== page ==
Contemporary Gay American Poets and Playwrights: An A-to-Z Guide

By Emmanuel S. Nelson | Go to book overview

KENNY FRIES (1960–)

Jeffery Beam


BIOGRAPHY

Kenny Fries was born on September 22, 1960, in Brooklyn, New York, to Donald and Joan Fries, a lower-middle-class Jewish couple. Donald was a kosher butcher, and Joan a housewife. At his birth Fries’s grandmother ran screaming through the hospital yelling, “A freak, a freak, my daughter gave birth to a freak!” referring to the severe deformities of Fries’s lower extremities. At birth “each leg was no bigger than his (father’s) finger; each leg was twisted like a pretzel; each leg had no arch to separate leg from foot” (Body, Remember 6). He spent his first six weeks in the hospital, four of those in an incubator.

Sexual and physical abuse within the family further complicated Fries’s search for self-identity and peace and helped forge his fearlessness as a writer. Nevertheless, his parents’ love and acceptance has aided him throughout his evolution as an artist. A deep connectedness to his father, not without some conflict itself, was critical to his ability to face the difficulties confronting him.

Fries’s childhood details a litany of surgeries that (especially through those by gifted orthopedic surgeon Dr. Joseph Milgram) allowed Fries to walk and to have relatively normal mobility for the first forty years of his life. His physical disabilities and the psychological problems originating from them, familial dysfunctions, and the societal conflicts of being Jewish and gay became the sources of his work as a poet, playwright, memoirist, and national spokesperson for disability issues. Now as he approaches middle age, the physical stress placed on his knees has begun taking its toll. Less mobile but ever forthright in facing hardship, he writes frequently about disability and the emotional illness that has periodically crippled him.

Fries holds an M.F.A. from Columbia University’s School for the Arts (1983)

-171-

Notes for this page

Add a new note
If you are trying to select text to create highlights or citations, remember that you must now click or tap on the first word, and then click or tap on the last word.
One moment ...
Project items

Items saved from this book

This book has been saved
Highlights (0)
Some of your highlights are legacy items.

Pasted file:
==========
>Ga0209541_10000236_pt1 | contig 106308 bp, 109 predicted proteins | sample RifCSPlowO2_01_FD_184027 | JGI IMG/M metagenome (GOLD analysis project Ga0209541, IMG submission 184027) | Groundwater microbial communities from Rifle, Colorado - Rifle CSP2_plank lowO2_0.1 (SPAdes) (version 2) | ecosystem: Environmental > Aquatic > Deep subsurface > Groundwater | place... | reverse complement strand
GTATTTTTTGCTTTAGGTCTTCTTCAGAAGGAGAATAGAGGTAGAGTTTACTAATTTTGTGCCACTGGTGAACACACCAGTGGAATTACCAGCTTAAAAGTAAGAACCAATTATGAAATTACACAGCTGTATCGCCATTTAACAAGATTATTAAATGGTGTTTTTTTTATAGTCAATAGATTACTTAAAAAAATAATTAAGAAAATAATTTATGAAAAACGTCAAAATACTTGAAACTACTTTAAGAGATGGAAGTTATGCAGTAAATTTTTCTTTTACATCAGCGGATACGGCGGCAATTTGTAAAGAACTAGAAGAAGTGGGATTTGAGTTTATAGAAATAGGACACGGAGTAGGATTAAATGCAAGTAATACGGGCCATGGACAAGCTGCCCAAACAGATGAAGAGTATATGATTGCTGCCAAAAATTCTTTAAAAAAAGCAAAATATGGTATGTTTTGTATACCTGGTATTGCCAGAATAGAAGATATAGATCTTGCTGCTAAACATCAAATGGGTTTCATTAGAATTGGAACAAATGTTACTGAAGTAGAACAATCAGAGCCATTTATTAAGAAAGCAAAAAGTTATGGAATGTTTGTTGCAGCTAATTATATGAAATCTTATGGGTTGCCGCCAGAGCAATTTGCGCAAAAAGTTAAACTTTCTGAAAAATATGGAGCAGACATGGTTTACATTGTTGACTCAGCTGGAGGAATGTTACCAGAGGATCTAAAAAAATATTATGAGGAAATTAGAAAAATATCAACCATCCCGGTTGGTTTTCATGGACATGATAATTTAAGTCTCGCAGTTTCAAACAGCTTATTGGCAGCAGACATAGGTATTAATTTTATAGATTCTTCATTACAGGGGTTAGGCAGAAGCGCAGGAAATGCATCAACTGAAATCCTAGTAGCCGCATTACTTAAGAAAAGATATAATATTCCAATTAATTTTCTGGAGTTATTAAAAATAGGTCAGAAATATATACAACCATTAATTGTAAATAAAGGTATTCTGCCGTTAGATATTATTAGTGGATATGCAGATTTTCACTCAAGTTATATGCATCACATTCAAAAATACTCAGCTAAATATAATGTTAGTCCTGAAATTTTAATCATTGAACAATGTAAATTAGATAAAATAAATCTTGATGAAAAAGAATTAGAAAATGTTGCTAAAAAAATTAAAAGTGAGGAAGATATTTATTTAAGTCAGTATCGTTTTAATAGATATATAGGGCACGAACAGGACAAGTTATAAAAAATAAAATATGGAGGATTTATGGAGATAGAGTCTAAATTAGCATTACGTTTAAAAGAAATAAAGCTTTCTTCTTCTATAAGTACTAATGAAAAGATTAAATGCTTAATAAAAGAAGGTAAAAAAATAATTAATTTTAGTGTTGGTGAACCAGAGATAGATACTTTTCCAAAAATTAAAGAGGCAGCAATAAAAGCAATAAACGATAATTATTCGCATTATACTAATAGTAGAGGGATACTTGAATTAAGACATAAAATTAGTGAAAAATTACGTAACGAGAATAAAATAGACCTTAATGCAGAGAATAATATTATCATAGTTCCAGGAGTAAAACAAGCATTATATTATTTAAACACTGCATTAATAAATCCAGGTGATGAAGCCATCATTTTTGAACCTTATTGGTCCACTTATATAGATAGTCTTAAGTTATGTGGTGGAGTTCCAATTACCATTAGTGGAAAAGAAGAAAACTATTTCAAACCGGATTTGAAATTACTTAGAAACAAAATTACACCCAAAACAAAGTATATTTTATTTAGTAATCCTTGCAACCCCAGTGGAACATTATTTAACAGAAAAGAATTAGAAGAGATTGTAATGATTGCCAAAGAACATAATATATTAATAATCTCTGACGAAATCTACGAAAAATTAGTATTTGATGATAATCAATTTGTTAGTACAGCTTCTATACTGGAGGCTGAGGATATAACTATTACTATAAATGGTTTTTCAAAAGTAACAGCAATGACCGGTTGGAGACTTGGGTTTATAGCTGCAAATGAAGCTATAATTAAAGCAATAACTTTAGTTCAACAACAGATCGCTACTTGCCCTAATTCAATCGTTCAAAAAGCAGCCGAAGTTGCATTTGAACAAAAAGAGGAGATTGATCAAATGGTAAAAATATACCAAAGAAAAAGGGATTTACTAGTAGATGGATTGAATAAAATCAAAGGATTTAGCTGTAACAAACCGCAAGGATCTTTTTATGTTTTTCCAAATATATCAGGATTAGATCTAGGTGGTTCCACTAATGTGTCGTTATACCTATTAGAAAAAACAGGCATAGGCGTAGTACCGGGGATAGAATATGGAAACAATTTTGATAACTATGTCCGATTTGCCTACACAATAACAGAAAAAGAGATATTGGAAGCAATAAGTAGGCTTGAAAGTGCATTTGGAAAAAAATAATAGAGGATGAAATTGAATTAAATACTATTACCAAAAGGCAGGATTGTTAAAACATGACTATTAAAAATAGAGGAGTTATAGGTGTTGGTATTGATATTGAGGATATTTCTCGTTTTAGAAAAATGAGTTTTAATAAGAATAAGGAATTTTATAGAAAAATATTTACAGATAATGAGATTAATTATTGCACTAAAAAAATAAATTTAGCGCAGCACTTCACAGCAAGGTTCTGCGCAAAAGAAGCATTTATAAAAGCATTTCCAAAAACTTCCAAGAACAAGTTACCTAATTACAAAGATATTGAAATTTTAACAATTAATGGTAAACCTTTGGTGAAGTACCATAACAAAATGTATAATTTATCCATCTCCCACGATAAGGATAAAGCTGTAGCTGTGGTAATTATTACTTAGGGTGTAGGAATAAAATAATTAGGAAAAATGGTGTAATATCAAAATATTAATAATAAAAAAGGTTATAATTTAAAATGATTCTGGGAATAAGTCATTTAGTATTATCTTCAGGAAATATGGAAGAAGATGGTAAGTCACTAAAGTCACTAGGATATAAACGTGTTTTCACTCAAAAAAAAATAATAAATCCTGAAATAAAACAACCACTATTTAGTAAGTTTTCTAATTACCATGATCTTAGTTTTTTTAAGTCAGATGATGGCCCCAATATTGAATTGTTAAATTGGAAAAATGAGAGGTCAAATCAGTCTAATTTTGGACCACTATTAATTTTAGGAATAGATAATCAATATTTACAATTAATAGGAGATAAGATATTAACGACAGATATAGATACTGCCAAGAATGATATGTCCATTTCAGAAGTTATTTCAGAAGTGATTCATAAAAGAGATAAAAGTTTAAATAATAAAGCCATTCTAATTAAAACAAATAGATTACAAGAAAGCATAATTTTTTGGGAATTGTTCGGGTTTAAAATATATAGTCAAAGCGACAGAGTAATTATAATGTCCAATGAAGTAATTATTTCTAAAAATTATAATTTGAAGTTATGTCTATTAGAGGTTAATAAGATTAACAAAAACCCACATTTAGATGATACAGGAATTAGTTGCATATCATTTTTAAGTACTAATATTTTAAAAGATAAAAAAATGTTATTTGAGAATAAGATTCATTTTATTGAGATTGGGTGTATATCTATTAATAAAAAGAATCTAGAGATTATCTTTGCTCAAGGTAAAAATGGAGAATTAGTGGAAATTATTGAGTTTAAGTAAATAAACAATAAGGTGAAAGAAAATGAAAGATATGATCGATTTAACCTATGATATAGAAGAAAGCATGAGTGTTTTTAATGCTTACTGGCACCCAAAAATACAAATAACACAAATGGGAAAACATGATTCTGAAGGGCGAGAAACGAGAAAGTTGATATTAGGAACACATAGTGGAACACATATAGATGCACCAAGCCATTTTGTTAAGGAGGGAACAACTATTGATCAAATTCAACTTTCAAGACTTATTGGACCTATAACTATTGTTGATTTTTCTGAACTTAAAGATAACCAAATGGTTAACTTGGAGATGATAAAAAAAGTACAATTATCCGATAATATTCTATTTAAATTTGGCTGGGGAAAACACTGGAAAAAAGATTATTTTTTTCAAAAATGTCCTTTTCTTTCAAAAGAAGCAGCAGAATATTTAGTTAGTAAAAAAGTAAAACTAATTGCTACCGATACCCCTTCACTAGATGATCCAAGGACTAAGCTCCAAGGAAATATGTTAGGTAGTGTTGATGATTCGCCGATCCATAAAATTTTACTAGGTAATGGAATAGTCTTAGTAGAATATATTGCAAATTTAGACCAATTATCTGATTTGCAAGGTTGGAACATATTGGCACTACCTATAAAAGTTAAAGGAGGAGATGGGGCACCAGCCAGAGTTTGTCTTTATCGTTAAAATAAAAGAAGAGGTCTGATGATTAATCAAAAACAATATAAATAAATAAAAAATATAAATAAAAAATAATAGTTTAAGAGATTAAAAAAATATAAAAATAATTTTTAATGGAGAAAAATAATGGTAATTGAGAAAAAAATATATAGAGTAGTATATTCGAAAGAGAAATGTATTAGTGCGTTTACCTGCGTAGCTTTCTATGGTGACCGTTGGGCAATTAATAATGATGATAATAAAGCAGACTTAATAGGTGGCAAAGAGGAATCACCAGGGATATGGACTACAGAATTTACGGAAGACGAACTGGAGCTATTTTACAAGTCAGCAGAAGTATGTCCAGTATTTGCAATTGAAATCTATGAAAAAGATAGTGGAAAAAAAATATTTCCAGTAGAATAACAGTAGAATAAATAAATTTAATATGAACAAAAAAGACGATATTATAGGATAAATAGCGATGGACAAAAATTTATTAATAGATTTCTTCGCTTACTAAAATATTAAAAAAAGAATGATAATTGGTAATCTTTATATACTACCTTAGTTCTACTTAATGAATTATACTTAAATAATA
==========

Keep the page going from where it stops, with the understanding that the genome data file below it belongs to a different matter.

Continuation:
Highlights saved before July 30, 2012 will not be displayed on their respective source pages.

You can easily re-create the highlights by opening the book page or article, selecting the text, and clicking “Highlight.”

Citations (0)
Some of your citations are legacy items.

Any citation created before July 30, 2012 will labeled as a “Cited page.” New citations will be saved as cited passages, pages or articles.

We also added the ability to view new citations from your projects or the book or article where you created them.

Notes (0)
Bookmarks (0)

You have no saved items from this book

Project items include:
  • Saved book/article
  • Highlights
  • Quotes/citations
  • Notes
  • Bookmarks
Notes
Cite this page

Cited page

Style
Citations are available only to our active members.
Sign up now to cite pages or passages in MLA, APA and Chicago citation styles.

(Einhorn, 1992, p. 25)

(Einhorn 25)

1

1. Lois J. Einhorn, Abraham Lincoln, the Orator: Penetrating the Lincoln Legend (Westport, CT: Greenwood Press, 1992), 25, http://www.questia.com/read/27419298.

Cited page

Bookmark this page
Contemporary Gay American Poets and Playwrights: An A-to-Z Guide
Table of contents

Table of contents

Settings

Settings

Typeface
Text size Smaller Larger
Search within

Search within this book

Look up

Look up a word

  • Dictionary
  • Thesaurus
Please submit a word or phrase above.
Print this page

Print this page

Why can't I print more than one page at a time?

Full screen
/ 480

matching results for page

Cited passage

Style
Citations are available only to our active members.
Sign up now to cite pages or passages in MLA, APA and Chicago citation styles.

"Portraying himself as an honest, ordinary person helped Lincoln identify with his audiences." (Einhorn, 1992, p. 25).

"Portraying himself as an honest, ordinary person helped Lincoln identify with his audiences." (Einhorn 25)

"Portraying himself as an honest, ordinary person helped Lincoln identify with his audiences."1

1. Lois J. Einhorn, Abraham Lincoln, the Orator: Penetrating the Lincoln Legend (Westport, CT: Greenwood Press, 1992), 25, http://www.questia.com/read/27419298.

Cited passage

Welcome to the new Questia Reader

The Questia Reader has been updated to provide you with an even better online reading experience.  It is now 100% Responsive, which means you can read our books and articles on any sized device you wish.  All of your favorite tools like notes, highlights, and citations are still here, but the way you select text has been updated to be easier to use, especially on touchscreen devices.  Here's how:

1. Click or tap the first word you want to select.
2. Click or tap the last word you want to select.

OK, got it!

Thanks for trying Questia!

Please continue trying out our research tools, but please note, full functionality is available only to our active members.

Your work will be lost once you leave this Web page.

For full access in an ad-free environment, sign up now for a FREE, 1-day trial.

Already a member? Log in now.